So many expressions in our language describe love and relationships as eternal: until the seas run dry and the rocks crumble (海枯石烂 hǎikū shílàn), until heaven and earth get old (地老天荒 dìlǎo tiānhuāng). A lover’s pledge is called 海誓山盟 (hǎishì shānméng, an oath to the sea and mountains), expressing the idea that two people sharing true love will spend their lives together (一生一世 yìshēng yìshì), or, for that matter, every life (生生世世 shēngshēng shìshì), if you believe in reincarnation. The whole thing seems like an epic fairytale produced by Disney. But, it doesn’t always turn out that way, does it?
To be fair, the ancients who came up with those expressions were lucky to live past 30, so a lifetime together would probably only be a decade or so. Nowadays, failed relationships are more common than successful ones, a type of trial-and-error that deserves its own pedestal in the pantheon of love’s lexicon.
How do you deal with that inevitable break-up moment? Don’t even think about text messaging or phone calls if you have any decency. Here are some common break-up lines from which you might draw some inspiration.
First you want to explain your decision, obviously, telling the other person what went wrong. A good principle to follow is 好聚好散 (hǎojù hǎosàn, give a good ending to a good time together). If the break-up is really nobody’s fault, you want to stay neutral and objective. A common word to use is 合适 (héshì, fit), here referring to “compatibility”.
We are not compatible.
Zánliǎ bù héshì.
Today, compatibility means more than the traditional standard of 门当户对(méndāng hùduì, the status and wealth of the two families should match). Shared views, interests, and values are often cited as reasons for a break-up:
We don’t have a lot in common to talk about.
Wǒmen méiyǒu gòngtóng yǔyán.
We don’t share the three views, there’s no way we can stay together.
Wǒmen de sānguān bù hé, méibànfà jìxù zài yìqǐ le.
The 三观 (sānguān, the three views) is short for 世界观 (shìjièguān, view of the world), 人生观 (rénshēngguān, view of life), and 价值观 (jiàzhǐguān, view on values). Originally, the “three views” was a Marxist term taught widely in China and is often now used to refer opinions in general.
Some are a bit more dramatic, saying:
We are not from the same world.
Wǒmen bú shì yí gè shìjiè de rén.
Of course, you could simplify things a tad:
My dog does not like your cat.
Wǒ jiā de gǒu bù tài xǐhuān nǐ jiā de māo.
You support the Spanish football team and I support the Italian football team. We are not a match and should break up.
Nǐ zhīchí Xībānyáduì, wǒ zhīchí Yìdàlìduì, wǒmen bù héshì, háishi fēnshǒu ba.
A popular online joke states that people with different vocabularies can’t be together because of the gap in academic achievement:
We don’t have the same vocabulary. How can we manage to stay together?
Wǒliǎ de cíhuìliàng bù yíyàng, zěnme néng zài yìqǐ?
Under the smokescreen of these strange reasons are some real differences in personality. Others may avoid mentioning any specific reason but cite fate as the reason for the separation.
We are not destined to be together.
Wǒliǎ méiyǒu yuánfèn.
The term 缘分 (yuánfèn), or 缘 (yuán), is a concept from Buddhism, referring to a fateful coincidence that brings people together, especially lovers. It might sound romantic, but it can get ridiculous.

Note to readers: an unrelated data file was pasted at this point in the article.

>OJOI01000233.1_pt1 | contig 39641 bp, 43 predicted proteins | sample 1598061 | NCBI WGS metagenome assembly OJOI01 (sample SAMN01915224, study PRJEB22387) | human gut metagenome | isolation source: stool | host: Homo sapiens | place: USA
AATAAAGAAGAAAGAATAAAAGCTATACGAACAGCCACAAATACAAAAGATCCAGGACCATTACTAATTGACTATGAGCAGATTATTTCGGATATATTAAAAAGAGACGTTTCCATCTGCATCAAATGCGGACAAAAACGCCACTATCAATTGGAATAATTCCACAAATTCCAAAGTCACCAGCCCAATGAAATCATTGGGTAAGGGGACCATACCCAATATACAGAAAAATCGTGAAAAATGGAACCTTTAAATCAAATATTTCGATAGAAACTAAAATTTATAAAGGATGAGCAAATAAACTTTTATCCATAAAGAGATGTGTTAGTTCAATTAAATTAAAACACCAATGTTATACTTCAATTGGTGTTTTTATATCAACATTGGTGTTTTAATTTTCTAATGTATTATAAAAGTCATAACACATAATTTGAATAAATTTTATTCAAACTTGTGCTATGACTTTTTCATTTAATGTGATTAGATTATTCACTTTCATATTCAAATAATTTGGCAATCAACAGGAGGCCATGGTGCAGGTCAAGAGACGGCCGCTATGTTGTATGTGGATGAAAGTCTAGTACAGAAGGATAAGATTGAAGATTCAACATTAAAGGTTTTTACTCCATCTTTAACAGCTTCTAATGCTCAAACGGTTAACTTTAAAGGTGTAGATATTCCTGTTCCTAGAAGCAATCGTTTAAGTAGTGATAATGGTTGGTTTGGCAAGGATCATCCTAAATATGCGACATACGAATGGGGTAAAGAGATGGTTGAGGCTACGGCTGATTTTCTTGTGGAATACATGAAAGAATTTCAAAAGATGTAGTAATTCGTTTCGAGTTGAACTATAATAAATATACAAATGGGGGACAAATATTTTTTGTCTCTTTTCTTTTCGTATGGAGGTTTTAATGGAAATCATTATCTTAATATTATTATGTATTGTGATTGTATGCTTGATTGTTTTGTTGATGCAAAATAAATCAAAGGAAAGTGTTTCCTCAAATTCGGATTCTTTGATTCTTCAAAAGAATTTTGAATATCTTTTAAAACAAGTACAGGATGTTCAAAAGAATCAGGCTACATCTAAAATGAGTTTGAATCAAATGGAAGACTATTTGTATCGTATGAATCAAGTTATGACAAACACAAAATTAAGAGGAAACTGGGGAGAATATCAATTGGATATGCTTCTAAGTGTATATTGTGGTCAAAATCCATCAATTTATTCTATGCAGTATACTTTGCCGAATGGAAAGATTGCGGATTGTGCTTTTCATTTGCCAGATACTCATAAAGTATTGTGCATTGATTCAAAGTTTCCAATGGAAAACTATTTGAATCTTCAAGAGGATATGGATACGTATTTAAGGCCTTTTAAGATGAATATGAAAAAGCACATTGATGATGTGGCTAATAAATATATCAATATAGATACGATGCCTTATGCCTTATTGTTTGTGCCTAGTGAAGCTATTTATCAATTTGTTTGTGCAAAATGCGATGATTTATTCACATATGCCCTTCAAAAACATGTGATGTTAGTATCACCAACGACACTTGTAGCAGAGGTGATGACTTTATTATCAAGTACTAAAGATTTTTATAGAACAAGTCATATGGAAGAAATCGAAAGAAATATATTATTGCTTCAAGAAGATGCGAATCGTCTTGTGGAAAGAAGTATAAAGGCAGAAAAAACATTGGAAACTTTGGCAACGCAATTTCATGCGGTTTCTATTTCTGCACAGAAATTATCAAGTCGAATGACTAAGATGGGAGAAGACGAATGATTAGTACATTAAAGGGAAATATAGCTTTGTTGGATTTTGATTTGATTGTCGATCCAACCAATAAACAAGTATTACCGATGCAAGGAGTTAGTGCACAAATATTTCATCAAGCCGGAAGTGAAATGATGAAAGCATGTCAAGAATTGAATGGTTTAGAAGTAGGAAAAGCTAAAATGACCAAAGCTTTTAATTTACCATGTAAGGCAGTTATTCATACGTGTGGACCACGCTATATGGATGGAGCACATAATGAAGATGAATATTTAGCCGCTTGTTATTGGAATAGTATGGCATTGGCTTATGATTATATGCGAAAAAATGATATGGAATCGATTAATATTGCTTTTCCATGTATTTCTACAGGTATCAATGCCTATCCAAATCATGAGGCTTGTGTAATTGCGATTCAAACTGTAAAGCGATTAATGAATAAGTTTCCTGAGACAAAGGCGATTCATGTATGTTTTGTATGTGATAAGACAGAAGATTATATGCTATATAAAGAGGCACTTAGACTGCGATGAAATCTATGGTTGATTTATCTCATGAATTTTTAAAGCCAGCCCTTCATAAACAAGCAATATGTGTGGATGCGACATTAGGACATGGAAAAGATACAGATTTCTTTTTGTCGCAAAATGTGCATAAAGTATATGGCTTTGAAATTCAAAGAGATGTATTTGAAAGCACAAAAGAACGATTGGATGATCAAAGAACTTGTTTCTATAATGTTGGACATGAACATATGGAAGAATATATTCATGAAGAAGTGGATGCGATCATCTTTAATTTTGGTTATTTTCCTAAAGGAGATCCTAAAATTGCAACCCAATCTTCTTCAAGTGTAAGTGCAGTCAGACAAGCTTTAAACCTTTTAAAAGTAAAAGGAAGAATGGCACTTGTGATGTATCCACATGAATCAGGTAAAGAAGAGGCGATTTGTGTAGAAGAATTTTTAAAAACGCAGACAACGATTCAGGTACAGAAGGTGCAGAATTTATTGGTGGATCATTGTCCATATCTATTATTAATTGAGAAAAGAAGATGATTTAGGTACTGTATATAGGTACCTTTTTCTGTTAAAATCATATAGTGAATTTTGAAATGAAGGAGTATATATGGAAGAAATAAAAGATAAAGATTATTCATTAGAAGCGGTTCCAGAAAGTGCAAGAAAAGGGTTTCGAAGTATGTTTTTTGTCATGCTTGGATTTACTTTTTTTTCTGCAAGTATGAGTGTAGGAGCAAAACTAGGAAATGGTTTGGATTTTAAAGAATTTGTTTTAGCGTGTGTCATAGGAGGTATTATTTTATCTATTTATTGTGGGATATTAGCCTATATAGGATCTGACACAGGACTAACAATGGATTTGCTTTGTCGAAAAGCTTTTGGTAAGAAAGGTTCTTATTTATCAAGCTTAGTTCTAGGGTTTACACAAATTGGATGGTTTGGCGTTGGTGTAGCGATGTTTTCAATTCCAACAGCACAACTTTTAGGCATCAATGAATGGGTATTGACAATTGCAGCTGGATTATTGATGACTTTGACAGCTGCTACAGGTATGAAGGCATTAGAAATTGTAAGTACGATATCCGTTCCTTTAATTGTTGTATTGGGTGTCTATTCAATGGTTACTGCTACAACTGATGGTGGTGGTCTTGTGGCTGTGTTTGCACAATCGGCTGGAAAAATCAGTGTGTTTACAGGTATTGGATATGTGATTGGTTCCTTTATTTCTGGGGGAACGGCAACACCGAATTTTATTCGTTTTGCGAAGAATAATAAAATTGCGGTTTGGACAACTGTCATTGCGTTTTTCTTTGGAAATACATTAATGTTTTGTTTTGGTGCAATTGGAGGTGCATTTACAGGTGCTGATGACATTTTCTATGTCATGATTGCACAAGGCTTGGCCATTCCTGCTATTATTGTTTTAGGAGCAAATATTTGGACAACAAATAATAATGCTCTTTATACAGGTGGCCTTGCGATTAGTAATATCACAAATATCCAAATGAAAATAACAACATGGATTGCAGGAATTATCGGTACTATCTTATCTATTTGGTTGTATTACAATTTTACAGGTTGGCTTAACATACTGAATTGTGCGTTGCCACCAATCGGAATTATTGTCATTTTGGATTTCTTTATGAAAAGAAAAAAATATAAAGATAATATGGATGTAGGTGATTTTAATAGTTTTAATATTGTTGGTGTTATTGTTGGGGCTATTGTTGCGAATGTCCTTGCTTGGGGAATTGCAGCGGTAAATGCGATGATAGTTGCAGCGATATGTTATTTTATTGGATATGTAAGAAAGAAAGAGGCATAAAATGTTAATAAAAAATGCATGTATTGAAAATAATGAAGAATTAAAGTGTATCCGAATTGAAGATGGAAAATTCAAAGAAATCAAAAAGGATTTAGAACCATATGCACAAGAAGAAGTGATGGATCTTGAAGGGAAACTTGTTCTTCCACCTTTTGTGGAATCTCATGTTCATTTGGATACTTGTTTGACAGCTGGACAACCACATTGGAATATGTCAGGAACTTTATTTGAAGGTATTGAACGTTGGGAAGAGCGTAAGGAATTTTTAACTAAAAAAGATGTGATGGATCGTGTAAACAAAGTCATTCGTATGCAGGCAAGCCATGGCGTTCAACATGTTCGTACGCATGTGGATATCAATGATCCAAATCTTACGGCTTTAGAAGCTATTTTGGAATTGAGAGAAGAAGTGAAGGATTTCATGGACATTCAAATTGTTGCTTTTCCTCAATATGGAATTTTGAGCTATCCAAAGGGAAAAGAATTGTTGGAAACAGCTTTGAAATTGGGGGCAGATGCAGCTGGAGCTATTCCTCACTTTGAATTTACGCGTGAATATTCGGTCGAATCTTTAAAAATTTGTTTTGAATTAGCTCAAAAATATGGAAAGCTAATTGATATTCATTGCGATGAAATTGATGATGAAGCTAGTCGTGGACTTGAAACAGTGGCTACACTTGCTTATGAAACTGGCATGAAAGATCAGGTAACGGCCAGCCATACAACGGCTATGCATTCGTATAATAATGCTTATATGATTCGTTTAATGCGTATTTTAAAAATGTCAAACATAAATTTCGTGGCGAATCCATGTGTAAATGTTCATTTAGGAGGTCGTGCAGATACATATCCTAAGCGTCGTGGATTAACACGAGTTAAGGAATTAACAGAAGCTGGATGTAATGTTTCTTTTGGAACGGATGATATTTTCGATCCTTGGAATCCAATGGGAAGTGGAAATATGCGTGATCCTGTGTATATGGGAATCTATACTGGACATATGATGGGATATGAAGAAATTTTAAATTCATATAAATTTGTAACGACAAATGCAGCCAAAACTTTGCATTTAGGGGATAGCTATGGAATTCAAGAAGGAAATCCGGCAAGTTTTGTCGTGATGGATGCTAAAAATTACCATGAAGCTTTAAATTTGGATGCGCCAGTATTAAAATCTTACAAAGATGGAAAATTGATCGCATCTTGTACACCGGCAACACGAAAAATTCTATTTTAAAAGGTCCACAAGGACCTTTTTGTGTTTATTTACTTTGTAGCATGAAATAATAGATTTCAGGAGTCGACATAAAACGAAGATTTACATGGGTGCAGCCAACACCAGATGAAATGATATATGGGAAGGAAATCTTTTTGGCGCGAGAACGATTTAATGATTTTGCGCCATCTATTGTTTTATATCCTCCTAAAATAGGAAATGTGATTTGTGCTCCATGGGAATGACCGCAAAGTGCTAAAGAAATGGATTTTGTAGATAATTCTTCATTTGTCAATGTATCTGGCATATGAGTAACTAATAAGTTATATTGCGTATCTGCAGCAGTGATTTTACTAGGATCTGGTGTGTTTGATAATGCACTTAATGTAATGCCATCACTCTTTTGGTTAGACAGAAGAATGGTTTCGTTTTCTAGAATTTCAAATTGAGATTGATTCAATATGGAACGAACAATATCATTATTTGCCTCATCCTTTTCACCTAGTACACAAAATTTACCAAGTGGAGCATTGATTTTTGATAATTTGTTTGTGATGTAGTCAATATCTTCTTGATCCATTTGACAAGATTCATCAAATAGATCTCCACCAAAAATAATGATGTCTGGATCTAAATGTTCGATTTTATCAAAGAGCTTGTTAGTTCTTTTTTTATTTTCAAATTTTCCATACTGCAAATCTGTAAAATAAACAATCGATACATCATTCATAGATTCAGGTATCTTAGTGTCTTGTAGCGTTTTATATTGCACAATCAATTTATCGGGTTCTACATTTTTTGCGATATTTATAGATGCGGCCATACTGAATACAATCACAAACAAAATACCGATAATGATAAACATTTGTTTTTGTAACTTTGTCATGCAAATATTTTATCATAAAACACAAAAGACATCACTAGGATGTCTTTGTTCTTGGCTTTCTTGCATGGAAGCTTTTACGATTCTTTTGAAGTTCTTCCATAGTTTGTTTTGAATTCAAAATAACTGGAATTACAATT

The fortune-teller said our birth times do not match. We’d better break up.
Suànmìng de shuō wǒliǎ bāzì bù hé, háishi fēnshǒu ba.
八字 (bāzì), or 生辰八字 (shēngchén bāzì, literally, the eight characters of birth), was (and still is) believed to be an important factor for a successful life and marriage. It’s also called the “four pillars of destiny”, which are the year, month, day, and hour of your birth. Each of the four pillars is represented by two characters. In an arranged marriage, the eight characters of the couple must be sent to a fortune-telling master to see if they are compatible. If the couple gets married with mismatched bazi, the consequences could be disastrous.
Much like the arbitrary relationships between zodiac signs, it was and is purely superstition. If you hear someone use this as a reason for breaking your heart, they probably have some strong traditional influences. Run fast. Run far.
Of course, if your stars are aligned, your birth times match up perfectly, and you both hold the same views—well, you can always pass the buck. Judgmental families are a great scapegoat.
My mom doesn’t think we are a match.
Wǒ mā juéde wǒmen bù héshì.
My parents will not allow us to be together.
Wǒ fùmǔ bù tóngyì wǒmen zài yìqǐ.
My family disagrees.
Wǒ jiāli yǒu yìjiàn.
Regardless of your parents’ feelings, you’re not going to actually find yourself in a Montagues and Capulets situation. You might hear these phrases from mommy’s boys and daddy’s girls still in their 20s so absolutely used to having their parents planning everything for them they cannot think on their own, let alone be a responsible partner. Of course, there’s also the possibility that they’re just using the parents excuse to avoid confrontation. In any case, if you want to borrow these lines, your break-up will be successful but your ex will always remember you as a jerk.
When it comes to breaking up, indirectness and ambiguity are an anathema to a successful split. You might be afraid of hurting someone’s feelings and try to soften the blow.
“How to break a heart” is a story from our newest issue, “Mental Health”, coming out soon. To read the whole piece, become a subscriber and receive the full magazine. Alternatively, you can purchase the digital version from the iTunes Store.